Category Archives: Research

Surprising or not? Teens are growing up more slowly today than they did in past decades

This new paper at first surprised me – we know the average age of the menarche has become younger the past century – and didn’t surprise me – we are on average longer ‘young’ as we seem to wait longer to become an adult. So, for me it seems to depend on how you define growing up. Let’s take a look (or if you want a spoiler: it’s the latter).

From the press release:

Many people believe that teenagers today grow up faster than they used to, while others argue that today’s youth are growing up more slowly, perhaps due to overprotection by their parents. A new study explored this issue by examining how often teens in recent years (compared to teens in previous decades) engaged in adult activities such as drinking alcohol, working, driving, or having sex. The study found that today’s adolescents are less likely than their predecessors to take part in activities typically undertaken by adults.

Conducted by researchers at San Diego State University and Bryn Mawr College, the study is published in the journal Child Development.

“The developmental trajectory of adolescence has slowed, with teens growing up more slowly than they used to,” explains Jean M. Twenge, professor of psychology at San Diego State University and the lead author on the study. “In terms of adult activities, 18-year-olds now look like 15-year-olds once did.”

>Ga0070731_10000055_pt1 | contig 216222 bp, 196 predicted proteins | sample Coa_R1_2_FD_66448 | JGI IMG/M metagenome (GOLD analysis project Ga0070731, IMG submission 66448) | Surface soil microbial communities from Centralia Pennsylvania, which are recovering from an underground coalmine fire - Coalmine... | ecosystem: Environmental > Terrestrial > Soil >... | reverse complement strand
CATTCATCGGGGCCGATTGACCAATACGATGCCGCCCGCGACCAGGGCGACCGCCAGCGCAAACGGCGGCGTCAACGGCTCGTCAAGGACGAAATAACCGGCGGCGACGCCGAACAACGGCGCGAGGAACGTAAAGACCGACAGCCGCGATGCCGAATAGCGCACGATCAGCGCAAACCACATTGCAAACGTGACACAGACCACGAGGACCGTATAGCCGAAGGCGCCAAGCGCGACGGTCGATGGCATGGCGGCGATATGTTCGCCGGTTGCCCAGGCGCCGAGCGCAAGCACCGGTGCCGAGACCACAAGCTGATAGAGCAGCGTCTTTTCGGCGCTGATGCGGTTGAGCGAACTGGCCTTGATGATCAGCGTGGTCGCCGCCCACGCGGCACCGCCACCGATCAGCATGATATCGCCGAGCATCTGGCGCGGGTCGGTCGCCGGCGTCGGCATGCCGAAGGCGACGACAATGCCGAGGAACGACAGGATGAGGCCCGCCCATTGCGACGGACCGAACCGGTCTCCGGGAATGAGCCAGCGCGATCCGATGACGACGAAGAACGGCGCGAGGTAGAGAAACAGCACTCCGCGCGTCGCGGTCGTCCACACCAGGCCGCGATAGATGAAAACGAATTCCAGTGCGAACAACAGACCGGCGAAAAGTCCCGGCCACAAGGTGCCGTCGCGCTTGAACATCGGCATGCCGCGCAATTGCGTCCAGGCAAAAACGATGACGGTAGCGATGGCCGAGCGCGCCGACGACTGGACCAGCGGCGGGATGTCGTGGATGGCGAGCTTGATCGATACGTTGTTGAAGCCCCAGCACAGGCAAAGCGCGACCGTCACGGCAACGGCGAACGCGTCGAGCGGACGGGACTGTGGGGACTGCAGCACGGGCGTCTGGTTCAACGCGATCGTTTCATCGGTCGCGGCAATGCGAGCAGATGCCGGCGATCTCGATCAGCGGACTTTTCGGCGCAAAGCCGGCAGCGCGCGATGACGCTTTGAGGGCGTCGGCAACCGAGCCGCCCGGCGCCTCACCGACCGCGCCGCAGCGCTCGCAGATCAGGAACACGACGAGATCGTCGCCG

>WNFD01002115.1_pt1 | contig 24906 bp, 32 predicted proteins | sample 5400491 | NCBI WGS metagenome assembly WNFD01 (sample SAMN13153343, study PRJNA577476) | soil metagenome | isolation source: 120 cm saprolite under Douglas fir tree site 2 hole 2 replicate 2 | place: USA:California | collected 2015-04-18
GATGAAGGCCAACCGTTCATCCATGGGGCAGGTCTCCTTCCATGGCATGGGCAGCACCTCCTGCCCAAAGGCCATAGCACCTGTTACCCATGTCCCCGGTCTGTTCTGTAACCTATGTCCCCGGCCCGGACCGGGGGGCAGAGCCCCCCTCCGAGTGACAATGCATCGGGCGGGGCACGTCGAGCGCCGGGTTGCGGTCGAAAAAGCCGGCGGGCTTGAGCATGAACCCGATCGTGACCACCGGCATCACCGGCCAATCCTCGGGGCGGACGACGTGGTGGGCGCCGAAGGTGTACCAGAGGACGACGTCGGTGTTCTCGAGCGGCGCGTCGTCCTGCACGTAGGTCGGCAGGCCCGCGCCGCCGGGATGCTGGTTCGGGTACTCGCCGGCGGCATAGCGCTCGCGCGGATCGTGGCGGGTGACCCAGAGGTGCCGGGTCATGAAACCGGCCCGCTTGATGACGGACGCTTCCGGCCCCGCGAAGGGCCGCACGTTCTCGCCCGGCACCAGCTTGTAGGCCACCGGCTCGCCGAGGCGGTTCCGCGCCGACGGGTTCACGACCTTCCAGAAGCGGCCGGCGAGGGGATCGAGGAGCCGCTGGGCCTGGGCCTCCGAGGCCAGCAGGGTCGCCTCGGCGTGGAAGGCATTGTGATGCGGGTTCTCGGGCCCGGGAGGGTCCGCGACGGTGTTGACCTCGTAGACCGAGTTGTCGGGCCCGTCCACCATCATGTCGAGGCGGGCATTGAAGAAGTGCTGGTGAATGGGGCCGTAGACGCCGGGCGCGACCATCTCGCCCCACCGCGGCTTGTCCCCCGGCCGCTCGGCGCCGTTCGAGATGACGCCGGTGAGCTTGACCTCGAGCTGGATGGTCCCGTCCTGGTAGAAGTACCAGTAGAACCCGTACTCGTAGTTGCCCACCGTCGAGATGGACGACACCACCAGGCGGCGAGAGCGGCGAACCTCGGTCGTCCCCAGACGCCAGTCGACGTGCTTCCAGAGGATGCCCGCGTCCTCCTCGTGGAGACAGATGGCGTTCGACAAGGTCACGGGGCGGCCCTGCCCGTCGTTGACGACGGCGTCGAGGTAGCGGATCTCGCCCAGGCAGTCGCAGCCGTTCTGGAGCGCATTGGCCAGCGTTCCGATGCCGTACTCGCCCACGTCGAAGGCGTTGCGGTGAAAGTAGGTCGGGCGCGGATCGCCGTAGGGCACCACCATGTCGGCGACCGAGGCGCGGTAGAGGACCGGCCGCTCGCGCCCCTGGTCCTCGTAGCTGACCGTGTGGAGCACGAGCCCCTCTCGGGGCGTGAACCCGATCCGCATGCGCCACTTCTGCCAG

The researchers examined how often teenagers engaged in activities that adults do and that children don’t, including dating, working for pay, going out without parents, driving, and having sex. They analyzed seven large surveys of 8.3 million 13- to 19-year-olds between 1976 and 2016. The surveys were nationally representative, reflecting the population of U.S. teens in terms of gender, race/ethnicity, socioeconomic status, and geographic region. In the surveys, teens were asked how they used their time, including their engagement in one or more adult activities, allowing researchers to compare teens in the 2010s to teens in the 2000s, 1990s, 1980s, and 1970s. The researchers also examined how changes in family size, life expectancy, education, and the economy may have influenced the speed at which teens take on adult activities.